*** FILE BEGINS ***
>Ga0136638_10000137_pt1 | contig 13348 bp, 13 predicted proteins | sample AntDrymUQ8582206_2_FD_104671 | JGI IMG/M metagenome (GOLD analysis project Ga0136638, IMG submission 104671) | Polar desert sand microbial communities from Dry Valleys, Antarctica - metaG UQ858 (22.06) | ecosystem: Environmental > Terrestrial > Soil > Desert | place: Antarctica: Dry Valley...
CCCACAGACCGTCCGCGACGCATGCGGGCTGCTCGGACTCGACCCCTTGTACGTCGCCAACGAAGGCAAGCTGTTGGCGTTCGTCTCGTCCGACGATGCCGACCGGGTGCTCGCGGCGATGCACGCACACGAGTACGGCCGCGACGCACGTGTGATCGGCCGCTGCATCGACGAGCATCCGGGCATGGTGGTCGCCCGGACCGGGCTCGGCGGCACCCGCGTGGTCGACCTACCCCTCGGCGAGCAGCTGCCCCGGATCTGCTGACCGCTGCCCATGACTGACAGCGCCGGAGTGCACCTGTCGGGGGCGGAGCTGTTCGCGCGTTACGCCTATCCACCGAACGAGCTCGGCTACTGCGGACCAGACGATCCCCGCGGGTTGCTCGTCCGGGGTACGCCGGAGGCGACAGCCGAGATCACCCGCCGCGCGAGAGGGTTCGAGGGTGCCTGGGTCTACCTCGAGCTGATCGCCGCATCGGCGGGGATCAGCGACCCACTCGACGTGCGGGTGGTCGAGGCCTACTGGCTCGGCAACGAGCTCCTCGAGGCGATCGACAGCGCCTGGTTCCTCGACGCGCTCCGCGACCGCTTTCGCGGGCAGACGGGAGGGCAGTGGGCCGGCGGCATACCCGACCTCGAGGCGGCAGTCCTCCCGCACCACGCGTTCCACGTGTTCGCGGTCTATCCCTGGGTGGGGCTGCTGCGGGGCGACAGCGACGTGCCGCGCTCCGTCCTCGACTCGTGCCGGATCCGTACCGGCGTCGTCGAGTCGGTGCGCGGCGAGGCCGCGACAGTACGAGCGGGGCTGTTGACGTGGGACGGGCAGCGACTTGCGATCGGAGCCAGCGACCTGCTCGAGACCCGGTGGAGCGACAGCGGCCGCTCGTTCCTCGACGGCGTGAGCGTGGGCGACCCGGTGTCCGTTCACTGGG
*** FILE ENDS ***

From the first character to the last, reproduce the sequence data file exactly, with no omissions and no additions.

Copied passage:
>Ga0136638_10000137_pt1 | contig 13348 bp, 13 predicted proteins | sample AntDrymUQ8582206_2_FD_104671 | JGI IMG/M metagenome (GOLD analysis project Ga0136638, IMG submission 104671) | Polar desert sand microbial communities from Dry Valleys, Antarctica - metaG UQ858 (22.06) | ecosystem: Environmental > Terrestrial > Soil > Desert | place: Antarctica: Dry Valley...
CCCACAGACCGTCCGCGACGCATGCGGGCTGCTCGGACTCGACCCCTTGTACGTCGCCAACGAAGGCAAGCTGTTGGCGTTCGTCTCGTCCGACGATGCCGACCGGGTGCTCGCGGCGATGCACGCACACGAGTACGGCCGCGACGCACGTGTGATCGGCCGCTGCATCGACGAGCATCCGGGCATGGTGGTCGCCCGGACCGGGCTCGGCGGCACCCGCGTGGTCGACCTACCCCTCGGCGAGCAGCTGCCCCGGATCTGCTGACCGCTGCCCATGACTGACAGCGCCGGAGTGCACCTGTCGGGGGCGGAGCTGTTCGCGCGTTACGCCTATCCACCGAACGAGCTCGGCTACTGCGGACCAGACGATCCCCGCGGGTTGCTCGTCCGGGGTACGCCGGAGGCGACAGCCGAGATCACCCGCCGCGCGAGAGGGTTCGAGGGTGCCTGGGTCTACCTCGAGCTGATCGCCGCATCGGCGGGGATCAGCGACCCACTCGACGTGCGGGTGGTCGAGGCCTACTGGCTCGGCAACGAGCTCCTCGAGGCGATCGACAGCGCCTGGTTCCTCGACGCGCTCCGCGACCGCTTTCGCGGGCAGACGGGAGGGCAGTGGGCCGGCGGCATACCCGACCTCGAGGCGGCAGTCCTCCCGCACCACGCGTTCCACGTGTTCGCGGTCTATCCCTGGGTGGGGCTGCTGCGGGGCGACAGCGACGTGCCGCGCTCCGTCCTCGACTCGTGCCGGATCCGTACCGGCGTCGTCGAGTCGGTGCGCGGCGAGGCCGCGACAGTACGAGCGGGGCTGTTGACGTGGGACGGGCAGCGACTTGCGATCGGAGCCAGCGACCTGCTCGAGACCCGGTGGAGCGACAGCGGCCGCTCGTTCCTCGACGGCGTGAGCGTGGGCGACCCGGTGTCCGTTCACTGGG